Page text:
THE BLOG
08/14/2012 01:49 pm ET Updated Oct 14, 2012

My Very Personal Look at 'Levitated Mass'

When "Levitated Mass" by artist Michael Heizer had its recent grand opening at the Los Angeles County Museum of Art, the $10-million event became an instant sensation. It is composed of a 465-foot-long trench over which is placed a 340-ton granite megalith.

The Los Angeles Times opined: "How often does one see the underside of a 680,000-pound rock? The bemusement soon dissipates, though, replaced by simple curiosity about the constructions's elaborate engineering." The hunk of granite left a quarry in Riverside, Calif., on Feb. 28, driven by a carrier as long as a football field. Crowds followed its slow progress through 22 Southern California cities. Virtually everybody seemed to have an instant reaction. "The boulder would make ancient Egyptians proud," a spectator commented. "It is almost as big as one of the stones from the Great Pyramid."

I deliberately allowed several weeks to pass before I took a look for myself. There were just a few people present on the Saturday morning I chose. Naturally, I sensed a tinge of excitement. It almost raised a classic question: What's it all about, Alfie? As a museum experience this was utterly unlike earlier artistic forays of mine in vastly different situations. For example, I didn't feel as I had at the Louvre when I stood in a very silent space observing a distant Mona lisa. Not at all. Nor when I stood in a packed quiet space in Florence visiting Michelangelo's David.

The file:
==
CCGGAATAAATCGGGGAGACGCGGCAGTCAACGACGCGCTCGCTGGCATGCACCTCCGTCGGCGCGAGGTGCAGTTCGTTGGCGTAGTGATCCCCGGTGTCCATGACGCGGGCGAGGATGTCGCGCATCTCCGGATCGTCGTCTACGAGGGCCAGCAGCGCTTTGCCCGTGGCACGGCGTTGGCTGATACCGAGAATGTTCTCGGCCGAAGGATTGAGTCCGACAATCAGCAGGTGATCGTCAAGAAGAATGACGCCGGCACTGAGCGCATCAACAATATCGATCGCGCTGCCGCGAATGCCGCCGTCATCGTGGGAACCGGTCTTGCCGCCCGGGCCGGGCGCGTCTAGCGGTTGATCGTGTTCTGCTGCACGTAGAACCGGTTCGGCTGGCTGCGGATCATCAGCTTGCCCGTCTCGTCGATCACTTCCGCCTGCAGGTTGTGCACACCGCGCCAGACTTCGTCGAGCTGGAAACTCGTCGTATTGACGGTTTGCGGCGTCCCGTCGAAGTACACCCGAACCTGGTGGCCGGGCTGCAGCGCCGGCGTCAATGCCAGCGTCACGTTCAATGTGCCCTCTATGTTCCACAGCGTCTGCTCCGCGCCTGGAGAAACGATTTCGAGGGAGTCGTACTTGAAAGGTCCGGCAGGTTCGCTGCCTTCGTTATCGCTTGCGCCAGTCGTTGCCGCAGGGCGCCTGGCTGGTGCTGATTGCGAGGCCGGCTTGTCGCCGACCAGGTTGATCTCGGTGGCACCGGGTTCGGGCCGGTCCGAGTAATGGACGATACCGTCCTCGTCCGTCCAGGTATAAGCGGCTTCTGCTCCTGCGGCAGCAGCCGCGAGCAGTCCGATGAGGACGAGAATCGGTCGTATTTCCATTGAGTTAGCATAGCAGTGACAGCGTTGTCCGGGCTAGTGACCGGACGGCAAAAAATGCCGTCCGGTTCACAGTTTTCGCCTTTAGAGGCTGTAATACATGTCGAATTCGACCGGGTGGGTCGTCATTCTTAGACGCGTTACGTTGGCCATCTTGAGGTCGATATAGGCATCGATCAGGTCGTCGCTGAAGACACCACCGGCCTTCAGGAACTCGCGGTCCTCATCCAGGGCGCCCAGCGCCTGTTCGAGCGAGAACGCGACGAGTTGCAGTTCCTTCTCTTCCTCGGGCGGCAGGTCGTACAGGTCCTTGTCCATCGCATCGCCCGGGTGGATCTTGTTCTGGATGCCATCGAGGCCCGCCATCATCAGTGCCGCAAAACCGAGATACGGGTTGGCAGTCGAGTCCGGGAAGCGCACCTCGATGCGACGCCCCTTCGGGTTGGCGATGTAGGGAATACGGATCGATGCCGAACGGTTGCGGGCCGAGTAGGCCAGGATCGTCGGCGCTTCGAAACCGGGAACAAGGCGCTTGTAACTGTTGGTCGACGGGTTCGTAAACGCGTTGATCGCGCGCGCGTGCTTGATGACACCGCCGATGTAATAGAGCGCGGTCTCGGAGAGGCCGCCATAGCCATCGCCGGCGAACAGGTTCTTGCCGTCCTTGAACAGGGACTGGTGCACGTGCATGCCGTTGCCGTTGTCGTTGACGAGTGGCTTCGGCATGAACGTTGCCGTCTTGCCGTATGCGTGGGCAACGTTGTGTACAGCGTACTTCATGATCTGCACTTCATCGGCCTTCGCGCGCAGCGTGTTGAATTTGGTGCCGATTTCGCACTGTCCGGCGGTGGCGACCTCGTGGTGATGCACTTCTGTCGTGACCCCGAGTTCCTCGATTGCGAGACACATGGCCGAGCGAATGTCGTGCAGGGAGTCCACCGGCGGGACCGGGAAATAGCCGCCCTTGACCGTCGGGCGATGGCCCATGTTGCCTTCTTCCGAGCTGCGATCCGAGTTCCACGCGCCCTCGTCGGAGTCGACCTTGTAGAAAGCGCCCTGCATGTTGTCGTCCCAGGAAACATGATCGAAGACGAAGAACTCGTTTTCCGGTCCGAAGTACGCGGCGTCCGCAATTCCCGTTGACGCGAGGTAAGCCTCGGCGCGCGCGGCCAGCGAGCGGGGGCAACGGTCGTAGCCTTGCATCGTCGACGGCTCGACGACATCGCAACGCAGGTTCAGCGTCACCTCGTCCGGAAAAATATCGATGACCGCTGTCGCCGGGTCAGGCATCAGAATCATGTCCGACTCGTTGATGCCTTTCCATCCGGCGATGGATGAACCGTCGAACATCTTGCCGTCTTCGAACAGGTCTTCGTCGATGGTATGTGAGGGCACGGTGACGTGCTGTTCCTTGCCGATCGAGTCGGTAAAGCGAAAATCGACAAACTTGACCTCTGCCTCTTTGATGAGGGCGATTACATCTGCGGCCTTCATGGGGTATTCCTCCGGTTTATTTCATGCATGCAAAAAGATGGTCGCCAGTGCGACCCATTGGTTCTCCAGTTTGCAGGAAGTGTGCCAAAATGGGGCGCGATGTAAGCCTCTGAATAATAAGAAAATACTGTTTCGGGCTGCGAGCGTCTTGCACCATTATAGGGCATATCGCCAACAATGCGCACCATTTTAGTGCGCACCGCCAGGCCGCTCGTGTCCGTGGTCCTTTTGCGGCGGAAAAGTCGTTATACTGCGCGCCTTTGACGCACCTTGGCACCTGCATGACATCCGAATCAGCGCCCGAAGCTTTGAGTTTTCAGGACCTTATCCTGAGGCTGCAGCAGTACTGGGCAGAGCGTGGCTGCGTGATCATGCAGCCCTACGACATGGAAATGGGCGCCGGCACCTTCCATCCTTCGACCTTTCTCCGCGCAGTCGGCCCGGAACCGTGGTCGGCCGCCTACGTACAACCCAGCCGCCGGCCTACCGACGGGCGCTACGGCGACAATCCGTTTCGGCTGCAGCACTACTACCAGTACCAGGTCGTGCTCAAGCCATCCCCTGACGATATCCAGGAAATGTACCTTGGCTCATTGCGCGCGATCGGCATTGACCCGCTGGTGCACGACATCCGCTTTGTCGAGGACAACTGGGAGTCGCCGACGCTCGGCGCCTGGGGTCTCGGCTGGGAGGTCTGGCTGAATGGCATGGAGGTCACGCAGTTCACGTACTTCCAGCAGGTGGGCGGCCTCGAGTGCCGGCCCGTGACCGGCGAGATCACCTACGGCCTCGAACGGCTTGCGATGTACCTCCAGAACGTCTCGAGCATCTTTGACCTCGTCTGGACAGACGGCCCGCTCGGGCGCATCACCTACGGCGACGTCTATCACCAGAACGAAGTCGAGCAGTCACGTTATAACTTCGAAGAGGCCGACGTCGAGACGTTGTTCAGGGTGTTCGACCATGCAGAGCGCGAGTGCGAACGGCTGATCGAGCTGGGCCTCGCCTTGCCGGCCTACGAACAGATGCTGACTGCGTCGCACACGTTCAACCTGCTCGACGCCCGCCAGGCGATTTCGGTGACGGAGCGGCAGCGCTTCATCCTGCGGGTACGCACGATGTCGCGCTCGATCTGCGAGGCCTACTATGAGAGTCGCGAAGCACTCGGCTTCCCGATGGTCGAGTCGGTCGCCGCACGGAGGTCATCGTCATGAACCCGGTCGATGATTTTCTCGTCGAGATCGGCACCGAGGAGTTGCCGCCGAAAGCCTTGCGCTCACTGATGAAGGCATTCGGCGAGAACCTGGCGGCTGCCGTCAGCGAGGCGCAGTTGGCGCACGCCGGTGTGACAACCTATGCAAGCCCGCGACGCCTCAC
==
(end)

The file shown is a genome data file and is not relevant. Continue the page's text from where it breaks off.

An altogether different mood surfaced now. To my surprise I sensed a kinship with other people -- a hard to define crew including both elders and youngsters -- as we approached the Rock. The mood was low key. Any kind of diva approach wouldn't work here. Instead an easy familiarity took over. A sense of quietly belonging together. What sense of time and space was actually at work here? I let go because clearly there was no "correct" or "wrong" way to approach this strange -- yet oddly familiar -- rocky presence in our midst. An unexpected mating was transformed into a communal happening. That i felt right at home was a scene out of Theatre of the Absurd.

Recently I'd experienced aspects of corporate urbanization that I felt were either empty or forced. These included spiritual emptiness, flat and uncreative. Deadeningly dull cliches highlighted as innovative. Empty phrases ciricatured as honest expressions of truth. Sheer noise disguised as clear expression.

So the Rock entered my consciousness on its own terms. Surrounding the Rock were people who engaged in such forbidden exercises as eye contact, smiles and interaction.

I grew aware of a fresh sense of community that included me. On that Saturday morning we dozen or so strangers gathered as if by magic to approch the Rock. We looked at one another and the Rock with a sort of kinship. A communal event quietly took place.

May I say that the Rock became the centerpiece of a healing experience? Can I find it again? Where? When?